Gang of Eight

Bennet is a member of the group of senators deemed the "Gang of Eight." This term is used to reference eight of the most influential Senators on immigration reform and includes four senators from each party.[10] The group calls for comprehensive and bipartisan immigration legislation that includes their "four basic pillars":

  • 1. A “tough but fair path to citizenship . . . .contingent upon securing our borders and tracking whether legal immigrants have left the country as required”;
  • 2. Reform our legal immigration system with a greater eye toward our economic needs;
  • 3. Workplace verification; and
  • 4. Setting up a system for admitting future workers (although the term “guest worker” is not used).[11]

Social Issues

Violence Against Women (2013)

Voted "Yes" Bennet voted for S.47 -- Violence Against Women Reauthorization Act of 2013. The bill was passed by the Senate on February 12, 2013, with a vote of 78 - 22. The purpose of the bill was to combat violence against women, from domestic violence to international trafficking in persons. All 22 dissenting votes were cast by Republicans.[12]

Previous congressional sessions

Fiscal Cliff

Voted "No" Bennet voted against the fiscal cliff compromise bill, which made permanent most of the Bush tax cuts originally passed in 2001 and 2003 while also raising tax rates on the highest income levels. He was one of three Democrats that voted against the bill. The bill was passed in the Senate by a 89 - 8 vote on January 1, 2013.[13]

Senator Bennet voted for the stimulus bill.[14] According to polling, 57% of U.S. voters believe that the stimulus has either hurt the economy (36%) or had no impact (21%), while 38% believe the stimulus helped the economy. [15]

Bennet also supported the health care reform bill.[16] Polls showed that 57% of likely voters at least somewhat favor repeal of the health care reform bill, including 46% who strongly favor repeal. Meanwhile, 35% of likely voters oppose repeal and 51% of likely voters believe the health care reform bill will be bad for the country, while 36% believe it will be beneficial.[17]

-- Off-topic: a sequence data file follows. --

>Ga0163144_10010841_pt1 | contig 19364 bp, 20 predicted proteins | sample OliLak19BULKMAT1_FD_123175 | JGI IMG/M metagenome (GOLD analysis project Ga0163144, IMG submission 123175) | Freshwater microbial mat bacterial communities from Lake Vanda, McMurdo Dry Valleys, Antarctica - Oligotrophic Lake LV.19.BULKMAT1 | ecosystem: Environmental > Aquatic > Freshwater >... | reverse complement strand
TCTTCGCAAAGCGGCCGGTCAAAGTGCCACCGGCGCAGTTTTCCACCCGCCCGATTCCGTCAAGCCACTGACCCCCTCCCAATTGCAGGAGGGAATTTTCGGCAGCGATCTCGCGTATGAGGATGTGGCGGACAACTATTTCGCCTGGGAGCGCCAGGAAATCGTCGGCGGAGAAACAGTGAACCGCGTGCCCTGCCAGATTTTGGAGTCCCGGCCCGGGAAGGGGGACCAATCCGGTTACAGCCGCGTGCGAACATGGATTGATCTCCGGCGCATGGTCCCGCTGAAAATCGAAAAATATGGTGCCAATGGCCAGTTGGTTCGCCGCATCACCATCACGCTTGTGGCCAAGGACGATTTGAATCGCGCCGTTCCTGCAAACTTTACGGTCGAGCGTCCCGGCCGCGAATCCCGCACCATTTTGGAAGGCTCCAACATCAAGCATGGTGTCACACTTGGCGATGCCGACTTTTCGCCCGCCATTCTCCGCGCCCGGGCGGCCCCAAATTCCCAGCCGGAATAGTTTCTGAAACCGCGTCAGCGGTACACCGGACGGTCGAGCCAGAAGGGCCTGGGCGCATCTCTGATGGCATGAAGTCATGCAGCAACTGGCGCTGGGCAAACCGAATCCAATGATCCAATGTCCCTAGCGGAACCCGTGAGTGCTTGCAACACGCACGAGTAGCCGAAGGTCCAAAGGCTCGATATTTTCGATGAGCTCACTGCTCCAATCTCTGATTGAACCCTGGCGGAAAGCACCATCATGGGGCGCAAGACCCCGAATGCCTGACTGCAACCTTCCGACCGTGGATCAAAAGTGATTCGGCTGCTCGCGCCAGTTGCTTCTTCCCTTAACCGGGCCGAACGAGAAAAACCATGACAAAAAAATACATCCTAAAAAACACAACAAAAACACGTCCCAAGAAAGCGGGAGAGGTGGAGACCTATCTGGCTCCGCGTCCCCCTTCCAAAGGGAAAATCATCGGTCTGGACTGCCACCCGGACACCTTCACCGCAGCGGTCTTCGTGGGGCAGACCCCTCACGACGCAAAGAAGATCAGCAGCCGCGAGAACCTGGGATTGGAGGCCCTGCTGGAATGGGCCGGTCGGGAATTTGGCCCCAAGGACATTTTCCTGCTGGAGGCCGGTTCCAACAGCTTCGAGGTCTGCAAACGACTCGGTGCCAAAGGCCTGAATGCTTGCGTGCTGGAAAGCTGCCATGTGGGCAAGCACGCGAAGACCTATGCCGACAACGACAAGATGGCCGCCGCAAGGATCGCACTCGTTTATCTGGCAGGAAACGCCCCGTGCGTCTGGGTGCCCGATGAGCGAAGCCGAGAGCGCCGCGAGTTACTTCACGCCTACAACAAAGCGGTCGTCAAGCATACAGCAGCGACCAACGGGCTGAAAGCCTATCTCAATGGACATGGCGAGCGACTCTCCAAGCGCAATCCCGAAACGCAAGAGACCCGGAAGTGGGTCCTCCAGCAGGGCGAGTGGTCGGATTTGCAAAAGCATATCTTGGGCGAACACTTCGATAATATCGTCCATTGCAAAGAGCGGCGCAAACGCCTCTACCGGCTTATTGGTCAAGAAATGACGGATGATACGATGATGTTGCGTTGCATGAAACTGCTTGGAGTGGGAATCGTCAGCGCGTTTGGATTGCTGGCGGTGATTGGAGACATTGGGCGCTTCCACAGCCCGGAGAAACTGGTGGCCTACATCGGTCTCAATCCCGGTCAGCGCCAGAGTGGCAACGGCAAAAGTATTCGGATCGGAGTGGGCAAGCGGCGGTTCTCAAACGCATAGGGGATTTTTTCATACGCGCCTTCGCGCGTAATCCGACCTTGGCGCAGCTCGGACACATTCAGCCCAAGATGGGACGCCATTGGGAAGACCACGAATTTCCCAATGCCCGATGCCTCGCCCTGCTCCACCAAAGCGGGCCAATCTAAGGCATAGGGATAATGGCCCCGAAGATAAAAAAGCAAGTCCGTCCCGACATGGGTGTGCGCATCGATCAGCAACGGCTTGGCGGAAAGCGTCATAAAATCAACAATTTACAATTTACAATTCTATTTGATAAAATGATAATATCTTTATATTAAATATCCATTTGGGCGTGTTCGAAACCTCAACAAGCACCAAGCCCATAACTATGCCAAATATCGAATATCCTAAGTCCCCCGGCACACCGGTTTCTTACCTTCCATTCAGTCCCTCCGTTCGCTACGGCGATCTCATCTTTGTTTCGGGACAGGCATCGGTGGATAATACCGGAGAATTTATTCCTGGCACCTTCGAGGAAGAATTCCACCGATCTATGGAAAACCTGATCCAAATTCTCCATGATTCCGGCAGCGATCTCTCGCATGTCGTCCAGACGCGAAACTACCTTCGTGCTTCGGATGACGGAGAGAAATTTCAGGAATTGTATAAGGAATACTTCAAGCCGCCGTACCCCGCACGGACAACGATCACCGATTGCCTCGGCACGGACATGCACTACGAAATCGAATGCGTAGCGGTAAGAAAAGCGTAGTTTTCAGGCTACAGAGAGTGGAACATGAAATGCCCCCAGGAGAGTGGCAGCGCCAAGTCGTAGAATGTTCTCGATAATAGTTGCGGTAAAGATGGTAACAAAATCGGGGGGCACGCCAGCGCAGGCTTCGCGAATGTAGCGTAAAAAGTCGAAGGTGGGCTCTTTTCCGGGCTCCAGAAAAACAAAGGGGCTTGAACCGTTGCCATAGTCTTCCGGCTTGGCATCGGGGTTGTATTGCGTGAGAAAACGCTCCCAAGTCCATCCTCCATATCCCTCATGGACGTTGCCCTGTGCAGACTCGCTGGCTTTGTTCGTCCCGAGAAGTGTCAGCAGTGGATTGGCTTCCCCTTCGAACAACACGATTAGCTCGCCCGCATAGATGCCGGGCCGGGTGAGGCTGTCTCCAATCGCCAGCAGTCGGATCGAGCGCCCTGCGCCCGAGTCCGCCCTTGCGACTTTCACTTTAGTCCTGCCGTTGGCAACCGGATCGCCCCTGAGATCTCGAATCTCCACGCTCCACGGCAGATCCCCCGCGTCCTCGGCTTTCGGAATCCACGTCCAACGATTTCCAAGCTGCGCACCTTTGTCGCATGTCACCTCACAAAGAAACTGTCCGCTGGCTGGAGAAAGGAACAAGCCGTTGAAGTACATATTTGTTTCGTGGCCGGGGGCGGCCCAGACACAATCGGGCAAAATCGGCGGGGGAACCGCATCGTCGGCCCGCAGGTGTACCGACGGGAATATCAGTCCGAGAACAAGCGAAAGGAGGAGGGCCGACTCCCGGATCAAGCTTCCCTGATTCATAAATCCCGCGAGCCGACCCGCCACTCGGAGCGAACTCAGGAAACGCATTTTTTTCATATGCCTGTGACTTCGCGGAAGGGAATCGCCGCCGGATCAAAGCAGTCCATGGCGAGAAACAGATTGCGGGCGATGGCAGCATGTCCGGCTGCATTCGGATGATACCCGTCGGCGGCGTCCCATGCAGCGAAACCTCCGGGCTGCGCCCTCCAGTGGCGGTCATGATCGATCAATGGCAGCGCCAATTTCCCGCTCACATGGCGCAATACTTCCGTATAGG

Finally, Bennet voted against an amendment that would have defunded the Obama Administration's lawsuit against Arizona over its new immigration law.[18] As of July 8, 2010, 56% of U.S. voters were opposed to the Obama Administration's challenge to the Arizona immigration law.[19]



On November 2, 2010, Michael Bennet won election to the United States Senate. He defeated Ken Buck (R), Bob Kinsey (G), Maclyn Stringer (L), Jason Napolitano (Independent Reform), Charley Miller (Unaffiliated) and J. Moromisato (Unaffiliated) in the general election.[20]

U.S. Senate, Colorado General Election, 2010
Party Candidate Vote % Votes
     Democratic Green check mark transparent.pngMichael Bennet incumbent 48.1% 851,590
     Republican Ken Buck 46.4% 822,731
     Green Bob Kinsey 2.2% 38,768
     Libertarian Maclyn Stringer 1.3% 22,589
     Independent Reform Jason Napolitano 1.1% 19,415
     Unaffiliated Charley Miller 0.6% 11,330
     Unaffiliated J. Moromisato 0.3% 5,767
Total Votes 1,772,190

Campaign donors

Comprehensive donor information for Bennet is available dating back to 2010. Based on available campaign finance records, Bennet raised a total of $11,536,750 during that time period. This information was last updated on March 25, 2013.[21]

Michael Bennet's Campaign Contribution History
Year Office Result Contributions
2010 US Senate (Colorado) Won $11,536,750
Grand Total Raised $11,536,750


Breakdown of the source of Bennet's campaign funds before the 2010 election.

Bennet won re-election to the U.S. Senate in 2010. During that re-election cycle, Bennet's campaign committee raised a total of $11,536,750 and spent $10,875,565.[22]

His top 5 contributors between 2005-2010 were:


Ideology and leadership

See also: GovTrack's Political Spectrum & Legislative Leadership ranking

Based on an analysis of bill sponsorship by GovTrack, Bennet is a "rank-and-file Democrat" as of June 2013.[23]

Like-minded colleagues

The website OpenCongress tracks the voting records of each member to determine with whom he or she votes most and least often. The results include a member from each party.[24]

Bennet most often votes with:

Bennet least often votes with:

Lifetime voting record

See also: Lifetime voting records of United States Senators and Representatives

According to the website GovTrack, Bennet missed 6 of 1,264 roll call votes from January 2009 to March 2013. This amounts to 0.5%, which is better than the median of 1.7% among current senators as of March 2013.[25]

Congressional staff salaries

See also: Staff salaries of United States Senators and Representatives